We played it for friends and send it to a couple of blogs. First we sent a bunch of songs that was not that good and nothing really happened. We went back in the studio and wrote better songs and worked more on the recordings. When we finally felt that we had something that sounded cool we sent it out to the same people and things started to take of here and there. But we focused most of our time on playing together and tried to put together a decent live show. I think that was what really gave us some attention later on.

 

Going back in time, before you were signed, would you have used a program that digitally connected you to labels and managers globally?

Maybe. All the labels are looking at blogs like hype machine, pitchfork and so on. So if you’re creating a buzz out there they will find you. So the more you can do on your own the better. Don’t go after record deals, let the deals come to you. Then you’re in a way better position.

 

What is the greatest tip you can give to aspiring musicians?

That hard work actually pays off. Be critical to yourself but never loose joy and passion. That’s all that matters. Trust your heart and make the journey itself worth it.

 

How important is organization and analytics for emerging artists?

It’s always good to have a focused mind and be aware of that you’re your own boss.

 

Where do you see The Royal Concept in five years?

Hopefully we’ll develop and get better and better. We’ll still be playing together we have probably just released our forth record by then.

 

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Interview with Mark White from Spin Doctors

Mark White is currently the bassist of Spin Doctors. In the 1990’s Spin Doctors had two hits on Billboard’s top 100: Two Princes and Little Miss Can’t Be Wrong. With a unique sound and vision, they released music that remains popular and fun to listen to. BackTrack Music asked Mark a few questions about his journey as an artist, here is what he said:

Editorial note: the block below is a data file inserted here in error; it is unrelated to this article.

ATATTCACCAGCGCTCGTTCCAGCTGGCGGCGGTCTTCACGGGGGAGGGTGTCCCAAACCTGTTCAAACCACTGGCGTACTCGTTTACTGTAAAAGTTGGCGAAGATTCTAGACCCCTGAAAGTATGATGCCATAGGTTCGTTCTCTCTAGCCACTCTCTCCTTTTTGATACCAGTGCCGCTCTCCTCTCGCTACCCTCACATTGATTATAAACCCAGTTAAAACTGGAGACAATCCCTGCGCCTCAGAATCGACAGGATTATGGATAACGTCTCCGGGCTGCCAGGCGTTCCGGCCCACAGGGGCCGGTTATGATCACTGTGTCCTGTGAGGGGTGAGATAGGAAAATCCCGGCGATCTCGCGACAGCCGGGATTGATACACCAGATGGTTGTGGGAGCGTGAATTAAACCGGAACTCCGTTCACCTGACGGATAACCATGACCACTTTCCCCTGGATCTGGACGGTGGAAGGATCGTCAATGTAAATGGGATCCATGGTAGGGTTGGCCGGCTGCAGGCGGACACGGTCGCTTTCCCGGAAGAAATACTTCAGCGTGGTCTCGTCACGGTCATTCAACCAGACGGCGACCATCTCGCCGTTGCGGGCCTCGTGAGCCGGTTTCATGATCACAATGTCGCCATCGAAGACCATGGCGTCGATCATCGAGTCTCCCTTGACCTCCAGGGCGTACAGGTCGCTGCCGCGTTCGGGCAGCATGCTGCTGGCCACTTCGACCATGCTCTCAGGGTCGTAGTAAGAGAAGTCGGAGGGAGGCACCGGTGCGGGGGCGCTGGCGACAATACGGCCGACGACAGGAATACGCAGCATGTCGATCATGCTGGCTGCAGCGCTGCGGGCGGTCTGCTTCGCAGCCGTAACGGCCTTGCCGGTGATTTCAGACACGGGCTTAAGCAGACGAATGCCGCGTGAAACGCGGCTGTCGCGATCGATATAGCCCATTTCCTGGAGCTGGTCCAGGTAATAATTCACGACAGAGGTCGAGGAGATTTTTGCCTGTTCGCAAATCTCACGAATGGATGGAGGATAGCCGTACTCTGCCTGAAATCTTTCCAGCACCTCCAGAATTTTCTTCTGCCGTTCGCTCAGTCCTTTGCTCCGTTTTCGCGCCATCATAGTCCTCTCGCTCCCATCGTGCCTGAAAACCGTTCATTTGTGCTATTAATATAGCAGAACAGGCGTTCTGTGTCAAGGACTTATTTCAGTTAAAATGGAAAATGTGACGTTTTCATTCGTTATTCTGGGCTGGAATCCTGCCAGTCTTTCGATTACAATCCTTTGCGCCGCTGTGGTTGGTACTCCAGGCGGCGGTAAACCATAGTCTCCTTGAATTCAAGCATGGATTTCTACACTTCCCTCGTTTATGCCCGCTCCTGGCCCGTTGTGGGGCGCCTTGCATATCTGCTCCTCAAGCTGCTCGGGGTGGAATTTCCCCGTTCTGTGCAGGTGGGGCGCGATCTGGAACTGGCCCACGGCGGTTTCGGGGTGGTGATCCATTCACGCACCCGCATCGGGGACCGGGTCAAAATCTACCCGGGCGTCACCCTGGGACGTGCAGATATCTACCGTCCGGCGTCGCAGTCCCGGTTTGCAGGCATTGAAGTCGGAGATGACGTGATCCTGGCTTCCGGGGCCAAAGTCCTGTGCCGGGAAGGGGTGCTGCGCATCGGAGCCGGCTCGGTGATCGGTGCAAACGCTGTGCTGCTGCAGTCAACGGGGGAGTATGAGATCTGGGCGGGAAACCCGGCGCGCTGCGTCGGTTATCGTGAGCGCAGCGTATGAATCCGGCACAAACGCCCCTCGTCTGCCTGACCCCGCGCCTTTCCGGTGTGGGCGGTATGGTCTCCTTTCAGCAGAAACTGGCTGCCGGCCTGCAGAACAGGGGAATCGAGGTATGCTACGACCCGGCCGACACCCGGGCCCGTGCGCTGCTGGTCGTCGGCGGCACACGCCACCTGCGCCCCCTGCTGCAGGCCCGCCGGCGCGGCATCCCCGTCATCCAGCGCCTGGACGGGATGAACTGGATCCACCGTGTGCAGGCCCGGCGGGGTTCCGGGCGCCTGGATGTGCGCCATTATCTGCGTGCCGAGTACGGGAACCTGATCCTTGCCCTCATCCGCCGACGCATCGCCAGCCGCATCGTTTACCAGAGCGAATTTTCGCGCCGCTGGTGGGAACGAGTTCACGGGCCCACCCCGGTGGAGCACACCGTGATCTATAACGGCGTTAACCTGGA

Backtrack: How did you decide to become a professional musician?

Mark: I suck at working 9 to 5 so it was this or death.
Backtrack: How did you develop your sound?
Mark: With a live band your sound is based off the people in the band when they are free to do whatever they want. Most live bands are the result of blind luck or somebody picking each person by hand.
Backtrack: How did you find the right label and manager?
Mark: We actually didn’t find them, they found us and you can  never know if it’s the right one until a lot of time has passed. Basically you just hope for the best when you decide to work with other people.
Backtrack: If you had to start your career over today, what would you do differently?
Mark: Not take a single vacation, never say no to any gigs and go everywhere they want me to go.
Backtrack: What is your opinion on streaming services, and do you feel as though they are a viable platform for emerging artists to distribute their music?
Mark: Streaming is really just the radio on the internet without the DJ controlling everything. It’s good for new artists who want exposure and it might be bad for old artists who might not be getting paid, I suppose the jury is still out on that.
Backtrack: With such a unique sound, how were you able to find your target audience?
Mark: Your sound finds your audience, you don’t really look for them, at least back in those days, today you can do that by labeling yourself online and people looking for that type of music will find you.
Backtrack: Do you believe that new technology will allow for more opportunities for emerging artists such as finding a manager, booking shows, getting signed, and finding the right audience?
Mark: Well it will allow people on one side of the world to find somebody on the other side without having to leave their house. Do a good job on Youtube, get some buzz and anything can happen.
Backtrack: What is the most useful advice you can give to aspiring, unsigned musicians?
Mark: The key to success is song writing. You can be the best musician you can be, but if you write songs that people love, that will take care of you for life.